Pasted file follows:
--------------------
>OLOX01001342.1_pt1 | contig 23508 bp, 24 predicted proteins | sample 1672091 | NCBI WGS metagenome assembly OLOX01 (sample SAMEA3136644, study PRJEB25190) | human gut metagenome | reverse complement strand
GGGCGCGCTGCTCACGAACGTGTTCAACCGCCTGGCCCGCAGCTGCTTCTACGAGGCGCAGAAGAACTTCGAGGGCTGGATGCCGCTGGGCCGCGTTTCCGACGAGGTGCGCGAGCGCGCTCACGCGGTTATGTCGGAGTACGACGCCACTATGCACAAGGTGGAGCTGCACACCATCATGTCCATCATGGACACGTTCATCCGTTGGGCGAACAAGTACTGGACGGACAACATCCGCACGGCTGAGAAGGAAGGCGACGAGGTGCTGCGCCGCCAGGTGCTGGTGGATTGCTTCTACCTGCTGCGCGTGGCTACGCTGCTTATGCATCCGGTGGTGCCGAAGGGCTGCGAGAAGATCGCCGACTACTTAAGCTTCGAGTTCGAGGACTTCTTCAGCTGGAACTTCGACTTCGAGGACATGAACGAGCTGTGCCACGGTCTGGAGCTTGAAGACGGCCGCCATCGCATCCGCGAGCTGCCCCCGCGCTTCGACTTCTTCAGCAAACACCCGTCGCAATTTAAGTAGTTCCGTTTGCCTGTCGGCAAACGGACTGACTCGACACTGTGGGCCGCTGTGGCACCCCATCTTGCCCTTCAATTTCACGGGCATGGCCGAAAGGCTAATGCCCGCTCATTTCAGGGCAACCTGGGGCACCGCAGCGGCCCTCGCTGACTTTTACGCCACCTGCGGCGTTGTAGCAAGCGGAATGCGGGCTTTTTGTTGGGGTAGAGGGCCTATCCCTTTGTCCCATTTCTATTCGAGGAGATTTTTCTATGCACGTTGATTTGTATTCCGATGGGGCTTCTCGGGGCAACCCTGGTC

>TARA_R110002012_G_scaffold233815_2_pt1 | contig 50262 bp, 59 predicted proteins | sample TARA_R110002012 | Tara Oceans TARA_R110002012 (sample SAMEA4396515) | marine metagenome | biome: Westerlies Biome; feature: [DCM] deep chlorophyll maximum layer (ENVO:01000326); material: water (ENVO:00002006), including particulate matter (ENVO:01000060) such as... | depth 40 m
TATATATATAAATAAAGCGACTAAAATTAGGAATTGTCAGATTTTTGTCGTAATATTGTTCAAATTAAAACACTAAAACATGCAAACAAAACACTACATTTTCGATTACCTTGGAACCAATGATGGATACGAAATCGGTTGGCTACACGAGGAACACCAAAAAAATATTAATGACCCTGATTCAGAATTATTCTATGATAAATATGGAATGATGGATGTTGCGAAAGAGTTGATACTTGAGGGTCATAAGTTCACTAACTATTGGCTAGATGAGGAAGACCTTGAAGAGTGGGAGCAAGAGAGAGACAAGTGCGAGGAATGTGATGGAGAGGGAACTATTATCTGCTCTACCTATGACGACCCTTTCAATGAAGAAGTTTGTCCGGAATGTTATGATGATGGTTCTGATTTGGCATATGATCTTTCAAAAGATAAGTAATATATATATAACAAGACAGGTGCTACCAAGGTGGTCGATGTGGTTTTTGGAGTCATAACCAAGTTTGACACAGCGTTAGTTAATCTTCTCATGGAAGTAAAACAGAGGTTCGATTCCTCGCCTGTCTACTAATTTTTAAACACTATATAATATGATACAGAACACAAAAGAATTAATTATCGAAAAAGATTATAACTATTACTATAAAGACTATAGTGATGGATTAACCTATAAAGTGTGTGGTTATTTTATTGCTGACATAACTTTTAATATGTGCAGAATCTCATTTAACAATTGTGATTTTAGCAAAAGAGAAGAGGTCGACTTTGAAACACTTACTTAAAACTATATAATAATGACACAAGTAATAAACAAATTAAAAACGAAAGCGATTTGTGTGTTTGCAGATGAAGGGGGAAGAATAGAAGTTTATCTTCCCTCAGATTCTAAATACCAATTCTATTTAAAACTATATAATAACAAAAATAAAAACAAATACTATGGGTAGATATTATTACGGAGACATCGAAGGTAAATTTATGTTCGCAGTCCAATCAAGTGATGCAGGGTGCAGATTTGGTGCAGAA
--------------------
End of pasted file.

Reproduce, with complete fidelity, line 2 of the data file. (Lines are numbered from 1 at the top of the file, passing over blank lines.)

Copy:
GGGCGCGCTGCTCACGAACGTGTTCAACCGCCTGGCCCGCAGCTGCTTCTACGAGGCGCAGAAGAACTTCGAGGGCTGGATGCCGCTGGGCCGCGTTTCCGACGAGGTGCGCGAGCGCGCTCACGCGGTTATGTCGGAGTACGACGCCACTATGCACAAGGTGGAGCTGCACACCATCATGTCCATCATGGACACGTTCATCCGTTGGGCGAACAAGTACTGGACGGACAACATCCGCACGGCTGAGAAGGAAGGCGACGAGGTGCTGCGCCGCCAGGTGCTGGTGGATTGCTTCTACCTGCTGCGCGTGGCTACGCTGCTTATGCATCCGGTGGTGCCGAAGGGCTGCGAGAAGATCGCCGACTACTTAAGCTTCGAGTTCGAGGACTTCTTCAGCTGGAACTTCGACTTCGAGGACATGAACGAGCTGTGCCACGGTCTGGAGCTTGAAGACGGCCGCCATCGCATCCGCGAGCTGCCCCCGCGCTTCGACTTCTTCAGCAAACACCCGTCGCAATTTAAGTAGTTCCGTTTGCCTGTCGGCAAACGGACTGACTCGACACTGTGGGCCGCTGTGGCACCCCATCTTGCCCTTCAATTTCACGGGCATGGCCGAAAGGCTAATGCCCGCTCATTTCAGGGCAACCTGGGGCACCGCAGCGGCCCTCGCTGACTTTTACGCCACCTGCGGCGTTGTAGCAAGCGGAATGCGGGCTTTTTGTTGGGGTAGAGGGCCTATCCCTTTGTCCCATTTCTATTCGAGGAGATTTTTCTATGCACGTTGATTTGTATTCCGATGGGGCTTCTCGGGGCAACCCTGGTC